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What to Know: No. 3 Tennessee vs. Georgia

(Photo via Ryan Cameron)

The last time Tennessee played Georgia in basketball, the Vols won a share of the SEC regular season title. This time, the two teams will be tipping off their SEC schedules.

The No. 3 Vols (11-1) will host the Bulldogs (8-4) on Saturday as both schools enter conference play. Tennessee owns a 95-60 all-time edge over Georgia, and they’re 58-15 against the Bulldogs in Knoxville.

Tennessee enters Saturday’s contest riding a seven-game winning streak and ranked No. 3 in the AP Poll. Georgia, meanwhile, has won three-straight games after falling to a ranked Arizona State team at home back in mid-December. The Bulldogs are led by first-year head coach Tom Crean. Crean coached at Indiana as their head coach from 2008 to 2017 and was Marquette’s head coach from 1999-2008. He’s won 364 of the 599 games he’s coached.

Georgia has lost both games they’ve played against ranked opponents so far this season. They fell to No. 16 Clemson by a score of 64-49 and lost 76-74 to No. 20 Arizona State.

If the Vols can defeat the Bulldogs on Saturday, it will mark their 17th-straight victory in Thompson-Boling Arena. That would be the longest such streak in the Rick Barnes era, and it would happen in front of a likely sold out crowd.

Here’s everything you need to know when No. 3 Tennessee takes the court against Georgia on Saturday.

Bulldogs Can Bully

Georgia isn’t as good of a defensive team as the Vols, but they have good size in the paint and have stopped tams from shooting a high clip for most of this season.

The Bulldogs have blocked 75 shots this season, the 13th-most blocks in all of Division I basketball. Sophomore Nicolas Claxton leads the way with 3.1 blocks per game. The 6-foot-11 forward is also the team’s leading rebounding, hauling in 10.2 rebounds per game while also scoring 13.3 points. He even leads the team in assists, dishing out 2.5 per contest.

Because they block a lot of shots, Georgia is also holding teams to a pretty low field goal percentage as well. Teams are only shooting 38 percent against the Bulldogs on the season. The Vols only barely have them beat in that regard, holding teams to a 37.7 percent shooting percentage.

Teams are scoring just 70.5 points per game against Georgia, and Tennessee is holding opponents to 66.4 points a game. So expect a low-scoring, defense-heavy affair on Saturday.

These Dawgs Can Shoot

The Bulldogs are a pretty good defensive team, and they’ve been just about as good when it comes to shooting the ball as they have defending it.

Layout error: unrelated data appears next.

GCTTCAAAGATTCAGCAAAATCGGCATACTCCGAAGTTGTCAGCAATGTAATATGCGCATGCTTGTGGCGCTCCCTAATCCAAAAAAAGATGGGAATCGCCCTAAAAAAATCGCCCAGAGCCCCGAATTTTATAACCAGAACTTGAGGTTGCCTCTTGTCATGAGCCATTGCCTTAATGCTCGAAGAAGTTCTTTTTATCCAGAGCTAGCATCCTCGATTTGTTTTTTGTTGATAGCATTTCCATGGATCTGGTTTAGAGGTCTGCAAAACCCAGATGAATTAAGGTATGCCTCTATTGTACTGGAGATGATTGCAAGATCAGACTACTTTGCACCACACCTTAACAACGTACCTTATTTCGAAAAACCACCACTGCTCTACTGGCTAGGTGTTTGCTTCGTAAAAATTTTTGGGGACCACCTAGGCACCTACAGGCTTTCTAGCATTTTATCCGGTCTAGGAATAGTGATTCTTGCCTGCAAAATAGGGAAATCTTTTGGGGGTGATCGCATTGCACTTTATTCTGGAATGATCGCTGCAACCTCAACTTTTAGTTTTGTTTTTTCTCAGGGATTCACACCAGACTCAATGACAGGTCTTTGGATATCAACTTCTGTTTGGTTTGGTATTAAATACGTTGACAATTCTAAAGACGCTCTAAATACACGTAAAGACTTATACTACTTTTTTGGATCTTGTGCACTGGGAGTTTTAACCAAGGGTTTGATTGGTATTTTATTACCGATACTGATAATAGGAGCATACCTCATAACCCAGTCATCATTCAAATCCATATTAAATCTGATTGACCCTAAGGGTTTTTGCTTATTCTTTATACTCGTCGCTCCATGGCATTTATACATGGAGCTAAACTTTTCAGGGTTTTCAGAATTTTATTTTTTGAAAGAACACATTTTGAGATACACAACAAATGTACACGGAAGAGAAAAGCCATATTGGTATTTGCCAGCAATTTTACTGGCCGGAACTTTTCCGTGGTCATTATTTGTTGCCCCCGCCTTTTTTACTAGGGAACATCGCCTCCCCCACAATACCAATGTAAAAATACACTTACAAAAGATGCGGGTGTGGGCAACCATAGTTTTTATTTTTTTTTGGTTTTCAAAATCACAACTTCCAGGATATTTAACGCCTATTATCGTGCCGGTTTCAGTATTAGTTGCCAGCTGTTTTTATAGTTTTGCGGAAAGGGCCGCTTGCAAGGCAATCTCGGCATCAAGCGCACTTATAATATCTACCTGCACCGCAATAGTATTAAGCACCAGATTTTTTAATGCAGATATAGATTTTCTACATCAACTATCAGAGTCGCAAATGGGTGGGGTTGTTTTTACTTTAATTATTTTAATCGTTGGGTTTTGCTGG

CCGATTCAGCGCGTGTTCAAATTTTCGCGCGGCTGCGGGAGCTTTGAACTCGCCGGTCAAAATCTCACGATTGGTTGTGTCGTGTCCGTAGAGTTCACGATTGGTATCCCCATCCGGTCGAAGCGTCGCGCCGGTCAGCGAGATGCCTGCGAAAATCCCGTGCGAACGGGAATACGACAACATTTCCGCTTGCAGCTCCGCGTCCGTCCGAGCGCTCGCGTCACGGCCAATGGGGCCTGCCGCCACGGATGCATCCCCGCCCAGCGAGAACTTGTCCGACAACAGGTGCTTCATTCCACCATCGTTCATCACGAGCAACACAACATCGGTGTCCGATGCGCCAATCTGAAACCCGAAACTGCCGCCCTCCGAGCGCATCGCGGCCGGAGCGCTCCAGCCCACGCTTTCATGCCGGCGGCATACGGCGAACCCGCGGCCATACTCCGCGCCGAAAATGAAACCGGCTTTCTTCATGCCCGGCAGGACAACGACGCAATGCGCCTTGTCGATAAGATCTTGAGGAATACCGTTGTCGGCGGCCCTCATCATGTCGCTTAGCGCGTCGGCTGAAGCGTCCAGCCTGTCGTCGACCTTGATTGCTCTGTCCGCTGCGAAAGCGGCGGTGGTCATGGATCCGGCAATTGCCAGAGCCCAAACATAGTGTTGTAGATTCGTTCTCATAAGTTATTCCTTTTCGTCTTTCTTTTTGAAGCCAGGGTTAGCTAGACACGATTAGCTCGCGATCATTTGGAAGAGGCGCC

Georgia is hitting 47.8 percent as a team, which ranks 59th among the 300-plus Division I schools in basketball. They’re also making 73.8 percent of their free throws, which is good for 64th in the country.

Rayshaun Hammonds leads the Bulldogs with 15 points per game, and he’s followed closely by Claxton’s 13.3 points per contest. Three other Bulldogs are averaging at least 8.2 points a game. Both Hammonds and junior guard Tyree Crump are hitting over 40 percent of their threes to start the season.

Georgia is scoring 79.2 points per game as a team, and they’ve topped 80 or more points six times in their 12 games.

But They’re Sloppy Too

Though Georgia boasts a pretty good defense and an offense that can shoot well, they’ve struggled with consistency and not turning the ball over.

Georgia has turned the ball over a whopping 200 times this season, which means they’re averaging 16.7 turnovers per game. For comparison, the Vols are averaging just 11.7 turnovers each game. The Bulldogs don’t have a strong point guard like the Vols do, and it shows. As a team, they’re averaging more turnovers than they are assists. Georgia has only assisted on 181 of their made field goals this year.

Start on the Right Foot

Two of the last three seasons, the Vols have dropped their SEC opener. They can’t afford to do that again this season if they want to carry their momentum forward and remain the team to beat in the SEC.

Last season, Tennessee opened SEC play with a 95-93 loss in overtime to Arkansas and would then go on to lose their next SEC game at home against Auburn. In 2017, the Vols went on the road and defeated Texas A&M 73-63, but the previous year they started out SEC play with an 83-77 loss to Auburn on the road.

Tennessee proved last year that a loss to start the SEC schedule isn’t a death blow, but it would squash a lot of the momentum the Vols have picked up to start this season and would put a damper on fans’ moods.

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